Int’l community watching China’s next move after sea ruling

TOKYO – The Philippines should not fear that it is alone in its effort to uphold the rule of law in its territorial dispute with China over parts of the contentious South China Sea, according to a renowned Japanese foreign policy expert.

“You have a lot of friends on your side,” Shingo Yamagami, acting Director General of the Japan Institute of International Affairs (JIIA), told Manila Bulletin in an exclusive interview in the Japanese capital. “Frankly, I believe the international community is with you.”

Yamagami said there is none more encouraging, or which affords a clearer indication of the international community’s support to the Philippines on this issue than the recent statement issued by the foreign ministers of the Group of Seven (G7) advanced democracies and later endorsed by the leaders of Canada, France, Germany, Italy, Japan, the United Kingdom, and the United States.

In their Statement on Maritime Security issued in Hiroshima last April 11, the G7 foreign ministers called on all states to pursue the peaceful management and settlement of maritime disputes in good faith and in accordance with international law, through applicable internationally recognized legal dispute settlement mechanisms, including arbitration.

The G7 foreign ministers also recognize that the use of such mechanisms is consistent with the maintenance and enhancement of the international order based upon the rule of law, and to fully implement any decision rendered by the relevant courts and tribunals which are binding on them, as provided under UNCLOS.

“In a statement made by G7 leaders and foreign ministers, it is not the support but what could be the support they can provide,” Yamagami pointed out. “As far as I know, that is the strongest worded, and the most unambiguous support provided by the G7 vis-a-vis the effort by the Philippine government.”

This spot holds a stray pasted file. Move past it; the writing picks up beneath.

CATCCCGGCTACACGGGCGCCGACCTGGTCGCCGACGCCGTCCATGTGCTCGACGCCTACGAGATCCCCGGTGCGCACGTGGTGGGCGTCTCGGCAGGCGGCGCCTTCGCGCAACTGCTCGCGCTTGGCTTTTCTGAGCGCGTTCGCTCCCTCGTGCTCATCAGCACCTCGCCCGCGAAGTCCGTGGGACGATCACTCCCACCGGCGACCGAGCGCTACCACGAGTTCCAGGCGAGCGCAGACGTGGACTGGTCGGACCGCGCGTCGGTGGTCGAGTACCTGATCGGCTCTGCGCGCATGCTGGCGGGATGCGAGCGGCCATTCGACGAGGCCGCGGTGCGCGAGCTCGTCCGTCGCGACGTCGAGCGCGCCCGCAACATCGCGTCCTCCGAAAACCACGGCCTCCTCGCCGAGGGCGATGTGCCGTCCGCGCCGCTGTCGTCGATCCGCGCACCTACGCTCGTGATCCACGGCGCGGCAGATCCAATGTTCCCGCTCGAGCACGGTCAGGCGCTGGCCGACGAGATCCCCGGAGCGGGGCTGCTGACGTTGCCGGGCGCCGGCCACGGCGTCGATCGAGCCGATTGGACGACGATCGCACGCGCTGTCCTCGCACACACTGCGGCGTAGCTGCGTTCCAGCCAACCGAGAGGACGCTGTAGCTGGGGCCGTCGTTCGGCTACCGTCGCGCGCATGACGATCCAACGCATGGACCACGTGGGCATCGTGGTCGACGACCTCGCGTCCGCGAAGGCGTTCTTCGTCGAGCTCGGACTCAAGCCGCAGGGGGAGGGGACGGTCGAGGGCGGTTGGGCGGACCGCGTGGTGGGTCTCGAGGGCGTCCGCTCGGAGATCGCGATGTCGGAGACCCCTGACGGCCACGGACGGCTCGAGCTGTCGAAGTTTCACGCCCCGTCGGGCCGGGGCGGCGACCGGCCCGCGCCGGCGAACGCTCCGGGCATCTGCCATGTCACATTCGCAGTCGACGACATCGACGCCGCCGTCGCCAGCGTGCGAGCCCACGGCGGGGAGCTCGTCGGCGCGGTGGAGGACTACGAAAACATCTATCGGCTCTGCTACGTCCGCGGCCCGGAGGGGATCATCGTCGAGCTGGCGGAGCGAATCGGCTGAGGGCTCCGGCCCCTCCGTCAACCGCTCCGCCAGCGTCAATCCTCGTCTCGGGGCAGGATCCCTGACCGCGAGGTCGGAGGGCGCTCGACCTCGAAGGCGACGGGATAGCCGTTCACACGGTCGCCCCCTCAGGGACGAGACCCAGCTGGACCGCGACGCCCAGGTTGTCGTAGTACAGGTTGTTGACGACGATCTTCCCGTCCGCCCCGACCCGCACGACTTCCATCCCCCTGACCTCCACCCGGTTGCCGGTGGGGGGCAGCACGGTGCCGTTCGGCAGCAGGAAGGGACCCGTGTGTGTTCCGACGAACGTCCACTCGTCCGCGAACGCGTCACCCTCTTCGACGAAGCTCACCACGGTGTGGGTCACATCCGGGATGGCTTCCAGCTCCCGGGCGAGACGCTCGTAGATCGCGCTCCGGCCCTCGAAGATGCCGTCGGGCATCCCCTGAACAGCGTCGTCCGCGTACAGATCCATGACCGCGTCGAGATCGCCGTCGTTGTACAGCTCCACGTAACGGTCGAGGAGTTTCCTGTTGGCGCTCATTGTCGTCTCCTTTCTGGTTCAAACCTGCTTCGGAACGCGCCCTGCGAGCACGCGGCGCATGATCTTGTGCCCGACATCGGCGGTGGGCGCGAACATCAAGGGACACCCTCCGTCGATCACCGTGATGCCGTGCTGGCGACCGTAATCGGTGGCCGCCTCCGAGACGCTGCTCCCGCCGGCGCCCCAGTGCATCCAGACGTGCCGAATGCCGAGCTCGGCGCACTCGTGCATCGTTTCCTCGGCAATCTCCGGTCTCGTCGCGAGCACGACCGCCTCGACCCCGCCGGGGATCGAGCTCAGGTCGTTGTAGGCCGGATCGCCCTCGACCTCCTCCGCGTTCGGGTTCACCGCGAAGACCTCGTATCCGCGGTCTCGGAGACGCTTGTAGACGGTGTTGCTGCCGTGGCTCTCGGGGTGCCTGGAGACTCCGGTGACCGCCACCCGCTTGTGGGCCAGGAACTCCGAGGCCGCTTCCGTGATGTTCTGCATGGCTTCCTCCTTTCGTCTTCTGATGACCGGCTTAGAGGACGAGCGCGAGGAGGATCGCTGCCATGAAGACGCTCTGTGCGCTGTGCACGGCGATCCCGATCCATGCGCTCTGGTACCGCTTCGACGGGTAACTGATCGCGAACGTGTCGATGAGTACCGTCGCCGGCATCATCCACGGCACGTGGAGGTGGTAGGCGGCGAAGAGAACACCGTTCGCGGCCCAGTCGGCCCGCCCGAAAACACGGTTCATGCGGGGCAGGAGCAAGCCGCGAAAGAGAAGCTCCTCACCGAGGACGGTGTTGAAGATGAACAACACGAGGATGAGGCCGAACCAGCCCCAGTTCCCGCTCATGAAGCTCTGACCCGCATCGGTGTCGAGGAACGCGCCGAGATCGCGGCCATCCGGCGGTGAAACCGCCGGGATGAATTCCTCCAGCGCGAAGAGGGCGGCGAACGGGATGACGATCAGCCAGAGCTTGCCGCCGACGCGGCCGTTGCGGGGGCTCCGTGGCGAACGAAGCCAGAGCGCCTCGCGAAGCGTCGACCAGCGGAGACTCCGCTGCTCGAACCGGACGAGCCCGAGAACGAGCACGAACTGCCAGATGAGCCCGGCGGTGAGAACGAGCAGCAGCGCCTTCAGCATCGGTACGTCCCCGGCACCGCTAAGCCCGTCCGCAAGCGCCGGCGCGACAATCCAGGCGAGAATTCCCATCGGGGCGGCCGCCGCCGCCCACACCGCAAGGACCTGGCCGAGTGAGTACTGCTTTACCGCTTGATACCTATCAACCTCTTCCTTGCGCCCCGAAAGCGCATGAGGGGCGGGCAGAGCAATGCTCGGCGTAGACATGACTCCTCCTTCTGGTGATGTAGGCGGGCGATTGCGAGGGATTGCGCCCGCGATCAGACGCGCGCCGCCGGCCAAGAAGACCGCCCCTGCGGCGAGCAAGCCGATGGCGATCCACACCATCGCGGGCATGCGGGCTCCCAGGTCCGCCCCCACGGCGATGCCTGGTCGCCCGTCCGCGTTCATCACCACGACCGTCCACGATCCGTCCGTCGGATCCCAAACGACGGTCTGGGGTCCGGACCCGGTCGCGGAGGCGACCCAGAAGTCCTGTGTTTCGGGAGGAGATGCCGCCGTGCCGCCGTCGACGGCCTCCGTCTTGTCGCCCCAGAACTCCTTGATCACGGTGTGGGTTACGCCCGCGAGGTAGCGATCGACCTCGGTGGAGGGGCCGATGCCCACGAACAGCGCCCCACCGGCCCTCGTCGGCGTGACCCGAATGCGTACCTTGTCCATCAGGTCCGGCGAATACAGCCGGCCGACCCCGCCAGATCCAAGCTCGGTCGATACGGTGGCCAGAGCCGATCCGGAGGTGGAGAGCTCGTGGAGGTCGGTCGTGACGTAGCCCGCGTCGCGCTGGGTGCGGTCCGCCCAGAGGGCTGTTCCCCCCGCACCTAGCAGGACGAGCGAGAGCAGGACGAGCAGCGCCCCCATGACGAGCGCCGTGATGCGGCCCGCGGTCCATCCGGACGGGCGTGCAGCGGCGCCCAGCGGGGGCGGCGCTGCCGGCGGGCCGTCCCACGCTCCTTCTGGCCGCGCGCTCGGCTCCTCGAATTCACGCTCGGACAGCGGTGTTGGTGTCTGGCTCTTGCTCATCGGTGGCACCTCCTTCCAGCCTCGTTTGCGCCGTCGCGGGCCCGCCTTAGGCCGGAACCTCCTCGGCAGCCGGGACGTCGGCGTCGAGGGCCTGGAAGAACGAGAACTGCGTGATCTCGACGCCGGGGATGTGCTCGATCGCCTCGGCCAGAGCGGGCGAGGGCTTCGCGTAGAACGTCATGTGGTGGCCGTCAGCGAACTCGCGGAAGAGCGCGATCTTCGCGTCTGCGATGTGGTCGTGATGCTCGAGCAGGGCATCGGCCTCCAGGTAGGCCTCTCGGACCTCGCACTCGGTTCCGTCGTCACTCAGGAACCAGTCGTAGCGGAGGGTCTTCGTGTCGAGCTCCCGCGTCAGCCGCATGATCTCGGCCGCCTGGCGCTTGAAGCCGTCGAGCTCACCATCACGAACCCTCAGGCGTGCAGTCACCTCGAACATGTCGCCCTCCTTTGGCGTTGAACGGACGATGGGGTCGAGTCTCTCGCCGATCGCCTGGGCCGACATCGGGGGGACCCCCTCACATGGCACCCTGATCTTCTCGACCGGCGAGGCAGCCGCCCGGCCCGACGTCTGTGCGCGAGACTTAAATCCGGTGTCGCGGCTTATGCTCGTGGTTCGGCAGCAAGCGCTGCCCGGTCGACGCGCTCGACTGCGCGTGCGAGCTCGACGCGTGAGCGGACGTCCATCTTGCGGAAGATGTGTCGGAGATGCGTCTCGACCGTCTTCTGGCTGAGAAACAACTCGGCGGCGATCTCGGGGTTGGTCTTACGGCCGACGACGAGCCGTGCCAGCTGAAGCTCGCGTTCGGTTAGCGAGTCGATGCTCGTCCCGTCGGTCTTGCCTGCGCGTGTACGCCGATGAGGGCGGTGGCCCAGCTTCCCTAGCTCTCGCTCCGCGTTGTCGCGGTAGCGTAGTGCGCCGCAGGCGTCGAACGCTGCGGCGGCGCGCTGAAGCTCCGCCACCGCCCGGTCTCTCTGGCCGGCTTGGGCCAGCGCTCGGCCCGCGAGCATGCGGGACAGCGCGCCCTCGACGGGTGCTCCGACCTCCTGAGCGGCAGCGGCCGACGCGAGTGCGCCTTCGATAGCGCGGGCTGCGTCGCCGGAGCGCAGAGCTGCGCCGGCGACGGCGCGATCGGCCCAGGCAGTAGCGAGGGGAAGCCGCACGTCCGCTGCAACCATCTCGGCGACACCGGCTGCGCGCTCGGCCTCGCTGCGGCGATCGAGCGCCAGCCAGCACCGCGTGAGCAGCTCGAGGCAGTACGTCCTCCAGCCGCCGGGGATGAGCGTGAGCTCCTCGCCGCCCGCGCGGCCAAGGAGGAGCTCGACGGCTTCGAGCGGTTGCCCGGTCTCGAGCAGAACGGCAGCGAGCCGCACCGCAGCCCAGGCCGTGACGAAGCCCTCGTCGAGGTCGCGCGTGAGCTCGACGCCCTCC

He also expressed his admiration to the Philippine government and the Filipino people for their strong desire to resolve the issue in a peaceful manner.

“I am convinced that the role played by the Philippine government has been remarkable,” said Yamagami, whose area of expertise include international politics and security. “The Philippine legal team did a marvelous job. They deserve overwhelming support and praise because they aspire to try to solve the issue peacefully in accordance with the dispute settlement mechanism provided for in the treaty for which both China and the Philippines are signatories – the UNCLOS.”

Yamagami said when he visited Manila last month, he was very much impressed by the calm and collected response of the Filipinos to the widely anticipated decision of the Permanent Court of Arbitration in the territorial dispute case brought before it by the Philippines in 2013 against China.

“I saw that there was no euphoria on the part of the Filipinos,” Yamagami noted. “Rather their response was very much restrained and they’re cool headed. I was very much impressed by that. That was more than encouraging to me.”

According to the former ranking official of the Japanese Ministry of Foreign Affairs, as far as Japan is concerned, the South China Sea dispute between the Philippines and China is not merely a bilateral issue but more importantly an issue of worldwide concern on whether the international community could maintain liberal order.

“What we are witnessing is the great task on how to maintain a liberal order – regional as well as international order – in which the rule of law plays the pre-eminent role,” said Yamagami who also has a wide experience in legal and treaty affairs. “The most important aspect of this issue is how to incorporate this emerging power into a rules-based society.”

“In this regard, how China will respond to this award is a very important litmus test in order to see their will and capacity to become a responsible member of the international community,” he added. “What is requiring attention is the response on the part of Beijing, not on the part of Manila.”

Founded in 1959, JIIA is a Japanese policy think-tank focused on foreign affairs and security issues. In addition to a wide range of research projects, the institute promotes dialogues and joint studies with other institutions and experts at home and abroad, examines Japanese foreign policy and makes proposals to the government, and disseminates information on international relations to the public.